Their brush-work is slight, loose, and rapid, and occasionally pieces of pure pigment, instead of being mixed on the palette, are placed side by side on the canvas to portray some brilliant effect in nature, so that it is only when standing at a very considerable distance that the spectator is able to understand the aim of the picture.
She described both their stylistic techniques and their modern subjects as “daring and unconventional,” again defining the modern in Baudelaire’s terms as the new art of the present.
Fig. 4, Unknown artists, Illustration of J. M. W. Turner’s Lake Avernus, no. 161, n.d. Mrs. Arthur Bell [Nancy Bell], An Elementary History of Art: Architecture, Sculpture, Painting (London: Sampson Low, Marston & Co, 1895): 273. Wood engraving. Photo by author.
Fig. 5, Unknown artists, Illustration of Dante Gabriel Rossetti’s Regina Cordium, no. 169, n.d., Mrs. Arthur Bell [Nancy Bell], An Elementary History of Art: Architecture, Sculpture, Painting (London: Sampson Low, Marston, & Co., 1895): 294. Wood engraving. Photo by author.
Fig. 6, Unknown artists, Illustration of Narcisse Diaz de la Pena’s Forest Scene, no. 136. Mrs. Arthur Bell [Nancy Bell], An Elementary History of Art: Architecture, Sculpture, Painting (London: Sampson Low, Marston, & Co., 1895): 235. Photomechanical reproduction. Photo by author. [imperfections in original]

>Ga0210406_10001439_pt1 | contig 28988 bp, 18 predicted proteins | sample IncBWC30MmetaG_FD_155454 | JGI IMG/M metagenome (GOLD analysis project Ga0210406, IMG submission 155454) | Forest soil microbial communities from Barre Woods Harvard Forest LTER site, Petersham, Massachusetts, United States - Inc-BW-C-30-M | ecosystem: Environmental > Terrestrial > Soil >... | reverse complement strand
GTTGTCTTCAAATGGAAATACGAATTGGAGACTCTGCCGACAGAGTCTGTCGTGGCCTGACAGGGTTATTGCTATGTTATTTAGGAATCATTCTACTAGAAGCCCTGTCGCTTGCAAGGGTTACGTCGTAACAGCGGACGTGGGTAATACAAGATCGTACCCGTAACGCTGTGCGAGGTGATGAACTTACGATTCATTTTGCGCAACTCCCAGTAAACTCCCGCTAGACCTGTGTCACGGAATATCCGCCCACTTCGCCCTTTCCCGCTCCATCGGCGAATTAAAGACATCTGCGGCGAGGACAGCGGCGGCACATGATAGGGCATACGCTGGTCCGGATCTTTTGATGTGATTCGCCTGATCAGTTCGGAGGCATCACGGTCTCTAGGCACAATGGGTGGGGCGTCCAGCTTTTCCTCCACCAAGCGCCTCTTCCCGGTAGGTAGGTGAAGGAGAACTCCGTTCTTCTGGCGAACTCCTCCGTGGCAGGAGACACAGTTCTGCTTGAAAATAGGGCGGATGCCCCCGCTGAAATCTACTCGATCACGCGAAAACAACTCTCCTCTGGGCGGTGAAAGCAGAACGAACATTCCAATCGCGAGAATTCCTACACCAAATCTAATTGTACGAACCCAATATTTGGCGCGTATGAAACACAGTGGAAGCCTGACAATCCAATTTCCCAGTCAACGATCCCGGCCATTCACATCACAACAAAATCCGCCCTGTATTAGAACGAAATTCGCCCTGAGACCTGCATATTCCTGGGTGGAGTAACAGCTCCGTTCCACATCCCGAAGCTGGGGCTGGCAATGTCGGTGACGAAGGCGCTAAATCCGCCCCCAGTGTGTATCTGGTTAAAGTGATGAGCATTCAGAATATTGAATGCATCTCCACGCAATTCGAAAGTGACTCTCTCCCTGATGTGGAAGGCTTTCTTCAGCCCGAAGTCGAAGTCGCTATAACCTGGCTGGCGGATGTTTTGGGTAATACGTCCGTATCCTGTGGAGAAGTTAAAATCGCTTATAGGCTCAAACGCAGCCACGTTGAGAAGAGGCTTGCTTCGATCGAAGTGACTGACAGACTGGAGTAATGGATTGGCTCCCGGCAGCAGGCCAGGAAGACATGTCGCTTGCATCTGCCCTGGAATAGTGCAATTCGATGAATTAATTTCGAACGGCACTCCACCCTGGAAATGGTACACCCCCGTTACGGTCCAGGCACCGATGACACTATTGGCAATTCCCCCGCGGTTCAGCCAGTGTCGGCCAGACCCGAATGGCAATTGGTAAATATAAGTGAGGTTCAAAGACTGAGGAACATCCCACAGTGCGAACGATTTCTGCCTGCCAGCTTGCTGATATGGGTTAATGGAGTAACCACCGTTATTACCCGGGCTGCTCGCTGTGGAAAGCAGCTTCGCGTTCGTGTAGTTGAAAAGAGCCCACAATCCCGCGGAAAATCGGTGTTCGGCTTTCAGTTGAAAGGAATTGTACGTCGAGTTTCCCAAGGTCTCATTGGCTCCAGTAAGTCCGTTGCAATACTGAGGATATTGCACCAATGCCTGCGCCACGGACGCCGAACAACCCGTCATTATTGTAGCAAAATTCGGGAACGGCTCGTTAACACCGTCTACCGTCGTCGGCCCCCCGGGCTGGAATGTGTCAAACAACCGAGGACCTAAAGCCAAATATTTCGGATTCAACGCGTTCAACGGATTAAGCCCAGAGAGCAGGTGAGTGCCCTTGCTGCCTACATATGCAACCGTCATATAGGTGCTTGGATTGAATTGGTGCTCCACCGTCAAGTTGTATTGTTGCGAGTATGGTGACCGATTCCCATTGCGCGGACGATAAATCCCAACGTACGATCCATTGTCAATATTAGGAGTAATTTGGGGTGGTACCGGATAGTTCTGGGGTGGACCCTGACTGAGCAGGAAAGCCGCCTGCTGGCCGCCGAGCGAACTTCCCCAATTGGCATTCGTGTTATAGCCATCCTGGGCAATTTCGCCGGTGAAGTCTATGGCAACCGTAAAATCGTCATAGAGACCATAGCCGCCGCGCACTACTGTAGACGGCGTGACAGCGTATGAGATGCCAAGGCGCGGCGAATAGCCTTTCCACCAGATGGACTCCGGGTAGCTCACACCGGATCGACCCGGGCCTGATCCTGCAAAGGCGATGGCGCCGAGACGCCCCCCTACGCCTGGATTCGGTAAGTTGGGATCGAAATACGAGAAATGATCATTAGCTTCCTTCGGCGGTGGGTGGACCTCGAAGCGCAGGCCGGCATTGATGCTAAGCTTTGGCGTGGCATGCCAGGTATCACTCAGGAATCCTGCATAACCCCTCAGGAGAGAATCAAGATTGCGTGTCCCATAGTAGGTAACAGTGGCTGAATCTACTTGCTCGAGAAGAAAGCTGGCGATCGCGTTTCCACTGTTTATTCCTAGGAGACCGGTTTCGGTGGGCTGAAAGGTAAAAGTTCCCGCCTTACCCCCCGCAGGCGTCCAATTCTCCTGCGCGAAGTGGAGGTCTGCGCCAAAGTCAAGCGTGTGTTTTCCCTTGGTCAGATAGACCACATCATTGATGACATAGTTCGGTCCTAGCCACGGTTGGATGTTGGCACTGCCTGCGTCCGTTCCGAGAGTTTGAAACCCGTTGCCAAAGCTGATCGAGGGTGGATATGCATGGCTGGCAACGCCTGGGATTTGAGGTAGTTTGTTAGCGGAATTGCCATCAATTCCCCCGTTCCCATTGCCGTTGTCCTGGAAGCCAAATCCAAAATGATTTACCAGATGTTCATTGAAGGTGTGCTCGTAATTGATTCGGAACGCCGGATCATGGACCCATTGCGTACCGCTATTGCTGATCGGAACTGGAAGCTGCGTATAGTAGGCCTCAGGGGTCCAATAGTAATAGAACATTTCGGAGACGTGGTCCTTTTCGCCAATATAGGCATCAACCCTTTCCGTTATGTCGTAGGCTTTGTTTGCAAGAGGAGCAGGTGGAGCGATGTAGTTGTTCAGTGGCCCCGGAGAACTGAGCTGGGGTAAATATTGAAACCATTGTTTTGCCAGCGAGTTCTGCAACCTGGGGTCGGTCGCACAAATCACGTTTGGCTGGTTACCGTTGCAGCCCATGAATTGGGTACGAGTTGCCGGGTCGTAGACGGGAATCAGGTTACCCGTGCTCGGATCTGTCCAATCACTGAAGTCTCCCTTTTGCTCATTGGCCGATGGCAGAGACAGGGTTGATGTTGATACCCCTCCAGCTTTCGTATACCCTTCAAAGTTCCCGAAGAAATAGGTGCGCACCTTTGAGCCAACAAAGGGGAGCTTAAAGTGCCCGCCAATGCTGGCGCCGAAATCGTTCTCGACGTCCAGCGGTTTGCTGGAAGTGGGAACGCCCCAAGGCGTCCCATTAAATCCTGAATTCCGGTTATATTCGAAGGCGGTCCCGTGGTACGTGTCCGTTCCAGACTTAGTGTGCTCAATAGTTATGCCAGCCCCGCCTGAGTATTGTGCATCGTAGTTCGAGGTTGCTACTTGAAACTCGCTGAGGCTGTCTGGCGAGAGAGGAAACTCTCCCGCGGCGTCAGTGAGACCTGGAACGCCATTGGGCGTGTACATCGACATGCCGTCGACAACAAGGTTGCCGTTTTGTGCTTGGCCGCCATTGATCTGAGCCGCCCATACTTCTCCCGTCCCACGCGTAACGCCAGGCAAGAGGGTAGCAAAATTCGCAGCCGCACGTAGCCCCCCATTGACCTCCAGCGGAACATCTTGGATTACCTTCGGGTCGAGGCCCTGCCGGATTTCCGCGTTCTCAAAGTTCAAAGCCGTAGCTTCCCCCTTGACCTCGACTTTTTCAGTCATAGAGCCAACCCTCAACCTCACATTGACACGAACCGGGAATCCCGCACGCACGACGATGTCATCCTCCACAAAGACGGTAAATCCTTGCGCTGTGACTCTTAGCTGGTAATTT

For Bell’s coverage of British art, the modern era now began rather than ended in the nineteenth century with Constable, Turner, and the Pre-Raphaelites, whom Bell now positioned as influential upon the most praiseworthy French painters. She inserted British artists into her narratives, identifying Constable, for example, as the head of the “modern realistic landscape” genre, and argued that his showings in Paris in 1824 made an important impact on French landscape art. She celebrated Turner as “the greatest interpreter of nature of any time or country,” an assertion accompanied by a full-page illustration of a landscape painting by Turner (fig. 4), again disclosing her desire to value modern artists over and above those of the past and to promote British art alongside the art of France, here clearly drawing on Ruskin’s models. Bell even hedged her praise of the French Impressionists, criticizing how they made “little or no attempt at composition” and how their goals of capturing modern life with total truthfulness often resulted in “revolting aspects . . . positive ugliness and vulgarity.” We can assume that these phrases, at least in part, reflected Bell’s preference for the stronger compositions and softer subjects of nineteenth-century British painting (figs. 4, 5). She further specified her comparison: “In direct opposition to the Pre-Raphaelites, the Impressionists ignore the minor details of their subjects, sacrificing local colouring for the sake of broad general effects,” a statement that points to the praiseworthy focus on detail that Bell found in British art. Even as she shifted her approach to view modern art in terms of progressive aesthetics, Bell maintained her commitment to position British artists at the forefront of modernity.